Is depression generally more revolved around discontent with your past, or your genetic attributes?
Last Updated: 05/04/2020 at 4:03pm
Anna Pavia, psicologa psychologist counselor
Licensed Professional Counselor
I feel my work as my personal mission and I love it. My work with clients is nonjudgmental, supportive. I am a very good listener. I use several approaches. Amo il mio lavoro.
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BOTH! Depression is one of those mental illnesses that can be entirely caused for different reasons. Some people experience it when they're going through a particularly trying time in their life, while other people have totally normal lives, but have a biologic/chemical imbalance in their brain that makes them depressed. Or, you could have a genetic predisposition to experience depression, and events in your life bring that natural predisposition out. There are a lot of different possible causes :)
From personal experience, I would say that depression revolves more around discontent with your past, but can also revolve around genetic attributes. For example, various people in my family have suffered with depression, but that isn't what caused my discontent with my past.
It can be one or the other or both. Mental illnesses tends to run in families. If someone in the primary (grandparent,parent,aunt,uncle,sister, or brother) family suffers from some form of mental illness it is safe to say that it will most likely surface in other family members even if it skips a generation. On the other hand discontent and unresolved issues in your past often open a gateway for depression because you have never gotten closure so it eats away at you until it wears you down and consumes you. with discontentment and genetic attributes combined the chances of becoming depressed is even greater.
I think it has to do with both. Depression is something involved with brain activity and the hormones within. So whether it be the genetic attributes or the past that trigger a chemical imbalance in the brain, that's where the primary issue is.
In the case of a violin.. is the music the instrument, the strings that were chosen, or the movement of the bow across the strings.. from what I understand, some people have a strong genetic predisposition to depression, and sad things happen to them, and their attitudes, reactions and resilience or lack thereof come into play. Some people seem to think that people with depression are ungrateful because of everything they have going for them and don't recognize, but whatever the cause.. the result is a chemical imbalance in the brain that sometimes can even affect the brain's structure, making it even harder to come out of the depression. People who are depressed often have low self-esteem and ideas that they themselves could cause or prevent the imbalance by their attitude are just more unnecessary and upsetting to them.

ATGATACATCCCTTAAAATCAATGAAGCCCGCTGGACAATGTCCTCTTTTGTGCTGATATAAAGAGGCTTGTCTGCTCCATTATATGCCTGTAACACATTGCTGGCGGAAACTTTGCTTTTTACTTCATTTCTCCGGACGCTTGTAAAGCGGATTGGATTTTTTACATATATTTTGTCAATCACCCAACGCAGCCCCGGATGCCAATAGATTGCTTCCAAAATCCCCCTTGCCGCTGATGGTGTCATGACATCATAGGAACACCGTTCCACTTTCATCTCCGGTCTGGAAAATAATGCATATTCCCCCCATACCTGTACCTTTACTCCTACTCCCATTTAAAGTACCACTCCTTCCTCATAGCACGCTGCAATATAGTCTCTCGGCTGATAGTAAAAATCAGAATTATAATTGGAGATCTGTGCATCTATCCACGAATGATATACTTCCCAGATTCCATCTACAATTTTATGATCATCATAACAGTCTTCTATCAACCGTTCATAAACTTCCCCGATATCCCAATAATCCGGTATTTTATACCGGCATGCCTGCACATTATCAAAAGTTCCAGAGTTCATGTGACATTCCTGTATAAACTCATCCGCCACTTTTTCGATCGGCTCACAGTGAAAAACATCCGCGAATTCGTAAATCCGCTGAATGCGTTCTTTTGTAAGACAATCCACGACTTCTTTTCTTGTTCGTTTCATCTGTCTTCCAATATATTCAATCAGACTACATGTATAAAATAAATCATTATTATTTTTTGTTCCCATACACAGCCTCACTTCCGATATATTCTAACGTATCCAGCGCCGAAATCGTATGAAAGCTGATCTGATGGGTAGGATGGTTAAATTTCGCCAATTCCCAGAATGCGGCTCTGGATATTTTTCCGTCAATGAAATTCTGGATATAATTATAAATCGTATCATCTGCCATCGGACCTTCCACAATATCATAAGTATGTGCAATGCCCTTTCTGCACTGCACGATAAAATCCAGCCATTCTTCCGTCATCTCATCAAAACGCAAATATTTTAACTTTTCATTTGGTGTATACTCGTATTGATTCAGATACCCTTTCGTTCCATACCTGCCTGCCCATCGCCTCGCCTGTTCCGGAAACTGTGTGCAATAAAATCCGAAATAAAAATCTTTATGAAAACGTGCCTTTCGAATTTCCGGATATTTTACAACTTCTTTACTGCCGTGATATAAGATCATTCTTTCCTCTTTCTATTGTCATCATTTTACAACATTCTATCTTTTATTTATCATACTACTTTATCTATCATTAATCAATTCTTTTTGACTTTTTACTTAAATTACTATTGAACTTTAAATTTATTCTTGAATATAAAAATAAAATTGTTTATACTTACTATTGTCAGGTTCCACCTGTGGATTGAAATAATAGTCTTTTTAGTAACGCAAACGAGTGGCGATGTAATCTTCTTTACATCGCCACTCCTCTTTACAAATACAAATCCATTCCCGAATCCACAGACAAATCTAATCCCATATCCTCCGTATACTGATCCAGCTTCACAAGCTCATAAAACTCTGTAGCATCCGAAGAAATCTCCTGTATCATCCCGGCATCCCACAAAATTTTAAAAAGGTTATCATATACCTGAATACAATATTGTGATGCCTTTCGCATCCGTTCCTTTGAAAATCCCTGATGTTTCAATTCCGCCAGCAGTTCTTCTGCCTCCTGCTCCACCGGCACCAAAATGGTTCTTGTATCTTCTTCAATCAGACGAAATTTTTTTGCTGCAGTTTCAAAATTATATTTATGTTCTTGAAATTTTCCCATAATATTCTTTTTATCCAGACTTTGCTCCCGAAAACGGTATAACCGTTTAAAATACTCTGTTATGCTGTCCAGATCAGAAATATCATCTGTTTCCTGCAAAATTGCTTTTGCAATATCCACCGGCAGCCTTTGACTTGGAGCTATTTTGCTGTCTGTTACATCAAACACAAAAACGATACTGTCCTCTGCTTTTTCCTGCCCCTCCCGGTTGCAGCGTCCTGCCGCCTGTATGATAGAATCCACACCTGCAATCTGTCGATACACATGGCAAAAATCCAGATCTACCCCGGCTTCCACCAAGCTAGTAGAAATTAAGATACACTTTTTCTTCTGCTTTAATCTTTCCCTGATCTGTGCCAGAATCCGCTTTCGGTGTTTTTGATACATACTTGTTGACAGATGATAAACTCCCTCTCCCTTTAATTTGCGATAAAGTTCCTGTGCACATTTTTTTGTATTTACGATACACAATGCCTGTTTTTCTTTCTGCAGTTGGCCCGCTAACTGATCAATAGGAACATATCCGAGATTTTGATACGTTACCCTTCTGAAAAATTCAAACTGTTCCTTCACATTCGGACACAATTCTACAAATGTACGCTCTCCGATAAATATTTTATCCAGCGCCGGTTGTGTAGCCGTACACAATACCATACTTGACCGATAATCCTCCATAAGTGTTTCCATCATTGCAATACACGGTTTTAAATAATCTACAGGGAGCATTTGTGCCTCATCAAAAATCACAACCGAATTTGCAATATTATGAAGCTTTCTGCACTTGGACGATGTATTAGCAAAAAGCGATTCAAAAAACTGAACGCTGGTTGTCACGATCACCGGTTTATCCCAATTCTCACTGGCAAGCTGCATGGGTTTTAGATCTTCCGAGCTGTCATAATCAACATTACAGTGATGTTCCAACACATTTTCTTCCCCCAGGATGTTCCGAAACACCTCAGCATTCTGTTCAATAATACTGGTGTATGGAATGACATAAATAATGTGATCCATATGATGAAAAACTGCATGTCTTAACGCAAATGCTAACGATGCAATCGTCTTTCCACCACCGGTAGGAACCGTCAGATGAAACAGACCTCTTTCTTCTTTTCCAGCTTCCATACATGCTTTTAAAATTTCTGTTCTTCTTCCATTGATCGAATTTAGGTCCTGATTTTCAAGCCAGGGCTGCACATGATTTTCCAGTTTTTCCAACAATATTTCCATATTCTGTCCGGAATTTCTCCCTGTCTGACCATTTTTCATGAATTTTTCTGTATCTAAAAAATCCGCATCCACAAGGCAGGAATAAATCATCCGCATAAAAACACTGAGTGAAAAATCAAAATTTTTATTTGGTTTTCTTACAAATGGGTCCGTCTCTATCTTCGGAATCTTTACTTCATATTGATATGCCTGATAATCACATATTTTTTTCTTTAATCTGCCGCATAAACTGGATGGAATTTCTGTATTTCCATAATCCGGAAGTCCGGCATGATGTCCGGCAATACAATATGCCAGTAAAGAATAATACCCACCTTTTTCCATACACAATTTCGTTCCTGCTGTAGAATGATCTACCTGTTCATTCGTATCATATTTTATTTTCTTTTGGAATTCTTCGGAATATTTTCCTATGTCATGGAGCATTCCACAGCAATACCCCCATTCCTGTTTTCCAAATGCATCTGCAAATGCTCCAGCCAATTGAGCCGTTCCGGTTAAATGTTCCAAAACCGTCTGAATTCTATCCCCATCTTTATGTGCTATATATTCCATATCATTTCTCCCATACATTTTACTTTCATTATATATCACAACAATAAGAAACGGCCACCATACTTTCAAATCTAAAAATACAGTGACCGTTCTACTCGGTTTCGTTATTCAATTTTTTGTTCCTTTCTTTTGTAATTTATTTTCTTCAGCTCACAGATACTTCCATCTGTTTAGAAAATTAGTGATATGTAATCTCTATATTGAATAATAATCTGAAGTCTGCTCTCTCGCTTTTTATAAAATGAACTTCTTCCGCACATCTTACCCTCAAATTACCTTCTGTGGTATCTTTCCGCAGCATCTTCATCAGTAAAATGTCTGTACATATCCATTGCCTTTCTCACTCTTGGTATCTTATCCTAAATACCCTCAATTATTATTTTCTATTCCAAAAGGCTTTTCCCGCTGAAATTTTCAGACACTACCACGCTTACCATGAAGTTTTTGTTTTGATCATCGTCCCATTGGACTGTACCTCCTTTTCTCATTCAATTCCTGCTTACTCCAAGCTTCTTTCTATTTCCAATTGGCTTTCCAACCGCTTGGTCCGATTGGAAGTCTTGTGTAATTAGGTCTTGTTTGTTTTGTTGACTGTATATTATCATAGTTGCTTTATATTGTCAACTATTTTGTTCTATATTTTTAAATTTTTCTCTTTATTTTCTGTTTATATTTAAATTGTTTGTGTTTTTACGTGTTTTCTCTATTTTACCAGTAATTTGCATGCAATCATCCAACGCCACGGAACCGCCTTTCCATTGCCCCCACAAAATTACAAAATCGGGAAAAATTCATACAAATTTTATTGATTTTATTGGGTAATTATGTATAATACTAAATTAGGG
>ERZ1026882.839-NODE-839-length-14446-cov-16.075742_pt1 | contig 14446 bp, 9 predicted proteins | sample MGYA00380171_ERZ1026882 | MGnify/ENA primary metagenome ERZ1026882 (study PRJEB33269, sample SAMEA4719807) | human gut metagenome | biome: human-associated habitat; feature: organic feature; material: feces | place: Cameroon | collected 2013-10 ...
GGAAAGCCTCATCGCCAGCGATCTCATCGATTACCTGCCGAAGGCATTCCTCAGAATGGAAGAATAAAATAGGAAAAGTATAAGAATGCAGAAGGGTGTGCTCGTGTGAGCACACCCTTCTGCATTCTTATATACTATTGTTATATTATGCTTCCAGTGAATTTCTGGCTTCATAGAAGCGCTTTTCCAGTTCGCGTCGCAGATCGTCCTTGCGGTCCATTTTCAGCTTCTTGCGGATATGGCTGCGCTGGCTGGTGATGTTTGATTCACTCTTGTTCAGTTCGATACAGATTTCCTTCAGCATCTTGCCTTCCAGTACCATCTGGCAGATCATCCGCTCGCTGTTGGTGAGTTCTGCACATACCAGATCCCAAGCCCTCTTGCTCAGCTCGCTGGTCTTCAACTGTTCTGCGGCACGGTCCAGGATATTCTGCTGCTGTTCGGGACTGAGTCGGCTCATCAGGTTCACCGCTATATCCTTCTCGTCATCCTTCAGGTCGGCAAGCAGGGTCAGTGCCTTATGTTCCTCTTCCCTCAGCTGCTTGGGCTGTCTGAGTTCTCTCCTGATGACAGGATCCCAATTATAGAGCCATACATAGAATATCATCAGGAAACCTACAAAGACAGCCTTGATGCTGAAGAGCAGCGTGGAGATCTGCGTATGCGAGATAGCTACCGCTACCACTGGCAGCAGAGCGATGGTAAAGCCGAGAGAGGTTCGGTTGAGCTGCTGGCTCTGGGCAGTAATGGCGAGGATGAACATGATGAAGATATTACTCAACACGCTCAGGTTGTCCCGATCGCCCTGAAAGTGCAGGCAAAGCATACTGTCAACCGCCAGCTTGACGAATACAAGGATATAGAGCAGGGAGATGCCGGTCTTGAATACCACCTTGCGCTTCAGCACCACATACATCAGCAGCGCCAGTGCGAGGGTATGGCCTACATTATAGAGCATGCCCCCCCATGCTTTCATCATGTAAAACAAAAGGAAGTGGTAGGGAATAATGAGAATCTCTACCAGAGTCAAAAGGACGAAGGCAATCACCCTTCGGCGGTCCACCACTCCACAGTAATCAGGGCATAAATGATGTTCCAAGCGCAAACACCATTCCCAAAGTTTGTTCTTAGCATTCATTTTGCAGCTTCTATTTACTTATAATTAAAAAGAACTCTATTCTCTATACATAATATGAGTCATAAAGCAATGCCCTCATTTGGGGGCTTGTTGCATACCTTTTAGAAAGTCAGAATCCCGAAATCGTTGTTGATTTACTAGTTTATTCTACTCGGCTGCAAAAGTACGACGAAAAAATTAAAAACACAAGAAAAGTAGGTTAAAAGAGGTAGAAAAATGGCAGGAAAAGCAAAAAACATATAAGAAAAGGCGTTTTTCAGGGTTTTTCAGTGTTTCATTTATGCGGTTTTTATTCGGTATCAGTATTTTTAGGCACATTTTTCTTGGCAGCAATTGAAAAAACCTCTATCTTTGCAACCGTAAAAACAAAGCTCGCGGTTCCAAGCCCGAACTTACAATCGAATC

I believe most of it is discontent, from what i have witnessed most depression isn't genetic. Most people that say they have depression have never gotten a professional test, and they label themselves as such.
Depression has some genetic and epigenetic influences, but it's far more influenced by what's going on in your life right *now.* It's very rare for a person to be depressed when nothing is wrong with their life. Many people discount the things that are making them sad, though, because they think that those things shouldn't be bad enough to affect them seriously. "Should" means nothing to your brain chemistry, though. You can become depressed if you have suffered a major disappointment such as being rejected from college, if you are socially isolated, if you lack meaningful work or relationships, or if you are not respected by your family and community. It doesn't matter if the things that are happening to you are very ordinary and are also happening to lots of other people--they can still make you depressed if you don't have a lot of support and if you have a genetic predisposition for it.
Probably not the answer you were hoping for, but the only one that I can give is who knows? Depression, like a lot of things when looked at scientifically, is not very clear. The most anyone really has at this point is vague at best, in my opinion. Depression could be triggered in people solely on their struggles in life, their genetics, or maybe it could be something entirely different. Who can say for sure? There's definitely a lot of research put into finding the answer, but there really isn't any clear cut or simple answer to this sort of question. It's highly individualized and a huge number of things could play into whether it's one or the other or something entirely different.
Discontent with past and self and others. Cannot get feelings away from the negayive memories, fear reoccurence
Depression is not more revolved around one certain thing. Some people can have very bad depression over a dramatic event. Well others have had nothing happen to them, but they still feel sad. I do not believe it can only be one or the other.